DUBAI, May 2 (Reuters) Saudi Arabia said today it would start issuing non-religious tourist visas to foreigners in a bid to develop the sector in the conservative Gulf Arab kingdom.
Prince Sultan bin Salman bin Abdulaziz, Secretary-General of the Supreme Commission for Tourism, said tour guides would be allowed to operate from June in the country, where tourism has been largely limited to pilgrims visiting Islam's holiest sites.
Saudi Arabia, birthplace of Islam, sees up to two million people arrive for the annual haj pilgrimage -- a duty for every Muslim. It also issues visas for umra, a lesser pilgrimage.
''There are no exceptions, we want to open up to people who are not coming for umra or for investment,'' Prince Sultan told reporters at a travel conference in Dubai.
Unlike some Gulf Arab neighbours that boast Western-style nightclubs which serve alcohol, Saudi Arabia is not known as a popular tourist attraction, partly due to its strict adherence to Wahabisim -- an austere brand of Islam.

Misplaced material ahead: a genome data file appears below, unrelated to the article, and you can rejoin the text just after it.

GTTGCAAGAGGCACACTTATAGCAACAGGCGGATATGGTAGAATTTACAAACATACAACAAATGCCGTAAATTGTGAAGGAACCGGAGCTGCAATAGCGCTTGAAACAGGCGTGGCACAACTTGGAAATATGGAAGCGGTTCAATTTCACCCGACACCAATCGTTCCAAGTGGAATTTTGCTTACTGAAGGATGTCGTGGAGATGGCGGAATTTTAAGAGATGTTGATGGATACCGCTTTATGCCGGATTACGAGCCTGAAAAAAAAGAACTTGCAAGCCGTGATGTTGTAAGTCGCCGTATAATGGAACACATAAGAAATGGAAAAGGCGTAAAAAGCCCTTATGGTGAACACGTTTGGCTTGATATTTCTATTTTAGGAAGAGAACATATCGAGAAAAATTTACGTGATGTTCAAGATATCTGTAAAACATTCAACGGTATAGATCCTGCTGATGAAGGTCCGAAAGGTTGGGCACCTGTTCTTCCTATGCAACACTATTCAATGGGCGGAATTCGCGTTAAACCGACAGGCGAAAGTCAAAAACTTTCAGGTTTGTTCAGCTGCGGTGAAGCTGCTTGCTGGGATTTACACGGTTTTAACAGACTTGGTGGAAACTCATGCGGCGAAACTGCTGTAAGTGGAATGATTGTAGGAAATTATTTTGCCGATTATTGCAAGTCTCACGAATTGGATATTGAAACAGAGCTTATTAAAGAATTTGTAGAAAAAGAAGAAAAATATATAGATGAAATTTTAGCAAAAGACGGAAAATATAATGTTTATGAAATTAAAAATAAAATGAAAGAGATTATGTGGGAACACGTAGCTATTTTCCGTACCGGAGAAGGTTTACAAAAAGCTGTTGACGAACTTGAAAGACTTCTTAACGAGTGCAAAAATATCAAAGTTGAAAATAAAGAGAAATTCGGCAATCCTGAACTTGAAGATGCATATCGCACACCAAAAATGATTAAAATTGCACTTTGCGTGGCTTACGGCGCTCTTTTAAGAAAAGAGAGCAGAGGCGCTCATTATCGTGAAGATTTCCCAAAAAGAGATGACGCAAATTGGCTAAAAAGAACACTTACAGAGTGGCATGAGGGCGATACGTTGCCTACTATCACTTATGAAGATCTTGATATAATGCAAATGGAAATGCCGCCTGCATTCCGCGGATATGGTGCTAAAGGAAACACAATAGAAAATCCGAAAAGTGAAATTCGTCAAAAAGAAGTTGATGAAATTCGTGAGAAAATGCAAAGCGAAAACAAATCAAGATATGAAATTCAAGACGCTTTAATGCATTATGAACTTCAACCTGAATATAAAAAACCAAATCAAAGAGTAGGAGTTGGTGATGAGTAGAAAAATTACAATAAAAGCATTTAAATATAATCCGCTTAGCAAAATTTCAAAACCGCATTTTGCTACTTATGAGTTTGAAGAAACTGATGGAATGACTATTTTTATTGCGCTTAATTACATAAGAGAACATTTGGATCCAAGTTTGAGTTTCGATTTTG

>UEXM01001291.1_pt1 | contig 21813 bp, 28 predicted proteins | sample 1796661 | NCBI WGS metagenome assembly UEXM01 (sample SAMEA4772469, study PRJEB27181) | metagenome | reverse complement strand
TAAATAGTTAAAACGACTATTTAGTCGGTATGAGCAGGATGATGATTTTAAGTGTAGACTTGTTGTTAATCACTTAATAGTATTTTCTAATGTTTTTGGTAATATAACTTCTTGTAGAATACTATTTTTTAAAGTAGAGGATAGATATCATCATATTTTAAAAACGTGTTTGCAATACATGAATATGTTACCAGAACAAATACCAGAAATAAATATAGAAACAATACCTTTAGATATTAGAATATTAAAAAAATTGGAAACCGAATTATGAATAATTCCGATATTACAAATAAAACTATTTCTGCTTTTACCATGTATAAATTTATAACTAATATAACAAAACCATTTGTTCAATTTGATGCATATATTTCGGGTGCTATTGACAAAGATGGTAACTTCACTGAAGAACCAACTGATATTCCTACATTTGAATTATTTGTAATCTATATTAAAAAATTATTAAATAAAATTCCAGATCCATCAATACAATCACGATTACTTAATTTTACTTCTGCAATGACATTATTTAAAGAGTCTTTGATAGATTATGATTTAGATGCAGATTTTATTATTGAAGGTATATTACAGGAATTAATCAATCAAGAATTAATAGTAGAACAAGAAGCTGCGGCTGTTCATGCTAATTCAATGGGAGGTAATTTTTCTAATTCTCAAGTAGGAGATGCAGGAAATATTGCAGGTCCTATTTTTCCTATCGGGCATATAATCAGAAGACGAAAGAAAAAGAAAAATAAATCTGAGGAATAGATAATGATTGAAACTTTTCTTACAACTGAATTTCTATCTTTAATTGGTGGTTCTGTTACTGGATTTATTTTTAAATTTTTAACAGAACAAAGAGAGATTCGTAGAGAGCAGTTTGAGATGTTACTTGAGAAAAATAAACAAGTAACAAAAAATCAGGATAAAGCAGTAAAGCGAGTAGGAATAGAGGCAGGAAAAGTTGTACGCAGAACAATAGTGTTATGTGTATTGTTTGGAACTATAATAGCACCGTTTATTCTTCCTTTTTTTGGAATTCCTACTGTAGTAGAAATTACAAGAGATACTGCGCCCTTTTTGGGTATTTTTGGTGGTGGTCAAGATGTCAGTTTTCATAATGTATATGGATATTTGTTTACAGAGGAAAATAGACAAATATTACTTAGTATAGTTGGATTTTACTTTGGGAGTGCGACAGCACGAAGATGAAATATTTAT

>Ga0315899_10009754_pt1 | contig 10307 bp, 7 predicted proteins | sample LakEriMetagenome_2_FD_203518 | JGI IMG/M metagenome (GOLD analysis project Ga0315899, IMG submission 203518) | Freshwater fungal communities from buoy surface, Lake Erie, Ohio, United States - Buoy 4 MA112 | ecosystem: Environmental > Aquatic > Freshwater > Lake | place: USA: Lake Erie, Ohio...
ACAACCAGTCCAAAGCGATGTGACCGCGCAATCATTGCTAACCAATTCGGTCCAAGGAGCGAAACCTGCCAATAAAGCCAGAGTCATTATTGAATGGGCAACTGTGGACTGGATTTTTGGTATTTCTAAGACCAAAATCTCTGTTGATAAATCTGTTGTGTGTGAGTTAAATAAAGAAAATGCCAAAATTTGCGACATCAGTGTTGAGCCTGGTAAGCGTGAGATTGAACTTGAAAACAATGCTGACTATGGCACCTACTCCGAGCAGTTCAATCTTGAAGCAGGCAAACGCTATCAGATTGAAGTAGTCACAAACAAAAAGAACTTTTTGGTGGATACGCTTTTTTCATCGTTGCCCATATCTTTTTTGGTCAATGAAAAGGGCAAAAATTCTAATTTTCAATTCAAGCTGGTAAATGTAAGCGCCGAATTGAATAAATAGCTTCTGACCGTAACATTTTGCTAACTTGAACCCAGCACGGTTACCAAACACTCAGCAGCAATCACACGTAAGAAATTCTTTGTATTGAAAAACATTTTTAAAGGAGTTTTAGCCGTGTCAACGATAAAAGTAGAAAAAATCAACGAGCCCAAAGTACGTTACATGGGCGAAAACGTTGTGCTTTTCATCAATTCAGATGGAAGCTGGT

But Prince Sultan said the kingdom, where women are not allowed to drive and must be veiled, would offer its own brand of entertainment, including tours of historic sites, family-oriented activities and sporting events.
''Nightlife can mean anything ... We can provide you a very valuable experience that will hit your soul and your mind and send you home sober,'' Prince Sultan said.
''We will be opening up villages and small towns for local visits. We're looking at resorts, multi-use leisure programs,'' he said, adding that the country would also host conferences and boost internal tourism.
Apart from the holy cities of Mecca and Medina -- which are off limits to non-Muslims -- the kingdom boasts ancient sites including Mada'in Saleh, a 2,000-year-old Nabatean city carved into the rocks of Saudi Arabia's northern desert.
But the country strict moral code, summertime temperatures of over 50 degrees Celsius and few signs of tourist infrastructure mean that many Saudis prefer to vacation abroad.
REUTERS DKS RN0027